Geometry is the branch of mathematics that relates to angles, geometric shapes, lines and line segments, and rays, and you use geometry concepts to measure lengths and areas of 2D shapes and calculate the volume and surface area of 3D shapes. I was never any good at geometry (or any mathematics, to be honest), so I can’t imagine how hard it must be to learn when you are visually impaired. Three researchers from Thailand wrote a paper, “The Designation of Geometry Teaching Tools for Visually-Impaired Students Using Plastic Geoboards Created by 3D Printing,” about making 3D printed teaching tools for visually impaired students – a concept we’ve seen before.
Visually impaired students must interpret 2D shapes through a sense of touch.
“There are several teaching tools available on the market that can serve this purpose effectively; however, the imported products are too expensive,” the researchers explained.
Traditional wooden geoboards.
A geoboard is a great way to teach visually impaired students geometry, as it helps them better understand geometric reasoning, terminology, and theorems. It’s a physical board with rivets half driven in, and rubber bands are wrapped around the nails to teach plane geometry concepts and polygons.
“According to the difficulty of wooden geoboard making and carrying, we propose to replace the existing model with the unlimited design of light and colorful geoboards,” the team wrote.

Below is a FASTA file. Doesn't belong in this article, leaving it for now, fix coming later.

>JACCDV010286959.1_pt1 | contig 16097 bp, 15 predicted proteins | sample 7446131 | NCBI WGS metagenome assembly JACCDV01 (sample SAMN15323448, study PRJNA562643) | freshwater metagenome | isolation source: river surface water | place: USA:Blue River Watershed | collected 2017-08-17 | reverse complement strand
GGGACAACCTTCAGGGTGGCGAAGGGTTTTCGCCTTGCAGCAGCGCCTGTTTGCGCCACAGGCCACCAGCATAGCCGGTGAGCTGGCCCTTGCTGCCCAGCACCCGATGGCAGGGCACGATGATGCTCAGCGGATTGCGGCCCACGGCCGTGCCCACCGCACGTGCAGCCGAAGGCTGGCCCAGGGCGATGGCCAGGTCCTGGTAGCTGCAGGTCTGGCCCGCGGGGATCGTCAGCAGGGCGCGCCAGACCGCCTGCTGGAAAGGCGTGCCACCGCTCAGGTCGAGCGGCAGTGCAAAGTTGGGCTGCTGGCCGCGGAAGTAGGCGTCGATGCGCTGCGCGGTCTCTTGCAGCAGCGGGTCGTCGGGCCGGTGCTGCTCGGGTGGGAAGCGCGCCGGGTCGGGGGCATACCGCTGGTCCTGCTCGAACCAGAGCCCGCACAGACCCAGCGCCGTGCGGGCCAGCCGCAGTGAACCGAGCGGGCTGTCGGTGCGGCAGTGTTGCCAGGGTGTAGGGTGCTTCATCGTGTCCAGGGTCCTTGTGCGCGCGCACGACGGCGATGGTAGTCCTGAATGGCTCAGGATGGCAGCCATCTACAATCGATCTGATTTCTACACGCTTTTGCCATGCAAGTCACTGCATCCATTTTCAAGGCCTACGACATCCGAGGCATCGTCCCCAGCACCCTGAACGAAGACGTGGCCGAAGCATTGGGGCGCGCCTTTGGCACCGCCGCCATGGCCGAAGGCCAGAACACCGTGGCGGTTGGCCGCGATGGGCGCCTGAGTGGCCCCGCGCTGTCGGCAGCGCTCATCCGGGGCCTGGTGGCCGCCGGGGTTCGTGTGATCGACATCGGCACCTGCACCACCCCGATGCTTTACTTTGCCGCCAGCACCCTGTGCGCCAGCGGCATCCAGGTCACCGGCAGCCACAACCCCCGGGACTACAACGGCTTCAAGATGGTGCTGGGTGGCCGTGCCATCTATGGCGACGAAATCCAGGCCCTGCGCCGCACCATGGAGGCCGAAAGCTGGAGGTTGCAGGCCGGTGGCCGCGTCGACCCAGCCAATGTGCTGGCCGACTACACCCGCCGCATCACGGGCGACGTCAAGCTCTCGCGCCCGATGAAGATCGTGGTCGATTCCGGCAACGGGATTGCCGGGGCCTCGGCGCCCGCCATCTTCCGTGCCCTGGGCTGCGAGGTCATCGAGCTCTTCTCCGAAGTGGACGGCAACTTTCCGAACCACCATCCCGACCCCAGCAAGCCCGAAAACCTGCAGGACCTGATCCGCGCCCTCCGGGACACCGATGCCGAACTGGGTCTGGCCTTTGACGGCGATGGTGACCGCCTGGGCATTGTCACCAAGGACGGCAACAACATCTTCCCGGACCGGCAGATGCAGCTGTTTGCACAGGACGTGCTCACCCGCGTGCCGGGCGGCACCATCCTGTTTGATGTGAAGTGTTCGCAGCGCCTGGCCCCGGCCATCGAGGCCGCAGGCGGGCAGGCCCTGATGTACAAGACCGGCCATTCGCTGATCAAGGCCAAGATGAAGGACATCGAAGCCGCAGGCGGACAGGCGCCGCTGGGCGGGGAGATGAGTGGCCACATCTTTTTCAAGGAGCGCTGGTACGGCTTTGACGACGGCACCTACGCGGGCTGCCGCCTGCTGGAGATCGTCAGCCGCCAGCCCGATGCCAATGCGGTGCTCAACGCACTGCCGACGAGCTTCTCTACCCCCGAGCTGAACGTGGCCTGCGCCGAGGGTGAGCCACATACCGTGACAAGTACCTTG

Using 3D printing to make lightweight geoboards out of plastic costs less money, and they can be customized to fit user requirements. The researchers created colorful geoboards to teach visually impaired elementary students in Bangkok about angles, circle components, line segments, shape areas, and 3D geometric shapes, like prisms and cubes. They also made additional teaching tools, like arrowheads, protractors, and 3D object models, for lessons about 2D and 3D shapes and geometry.
The SketchUp model and 3D printing of geoboards.
SketchUp was used to create the colorful 20 x 20 cm geoboards, which were printed out of PLA on a Flashforge Creator Pro over 18 hours. Two patterns were made – a 10 x 10 grid on the x-axis and y-axis with a square edge, and a 4-quadrant graph with a circular edge and 24 circumference scales. Braille scales are included so the students can identify 0-10 on the x and y axes, and the top right corner of the boards have two columns of three dots to show that they’re upright.
“Z-axis pillars with different heights, identified by braille, were also created for 3D geometry teaching,” the team explained.
“There were 24 points identified by the letters A to Y on the circumference with a 15-degree angle difference for teaching about circles and tangents. The central point was identified by the letter O and the circle diameter was 13 cm. Raised grid lines 1.5 mm in height were also generated for exploring direction by blind touch.”
Plastic geoboards with square and circle edges, learning accessories, and segments of 3D objects for spheres, cones, cylinders, pyramids, and cubes.
15 visually impaired fourth graders and three experienced teachers participated. The experimental group and the control group each completed 15 one-hour periods of different learning activities. After a pre-test, the control group continued with traditional geoboards, while the experimental group switched to the 3D printed ones. You can see teaching and assessment contents with related exercises for the experimental group in a portion of Table 1 below.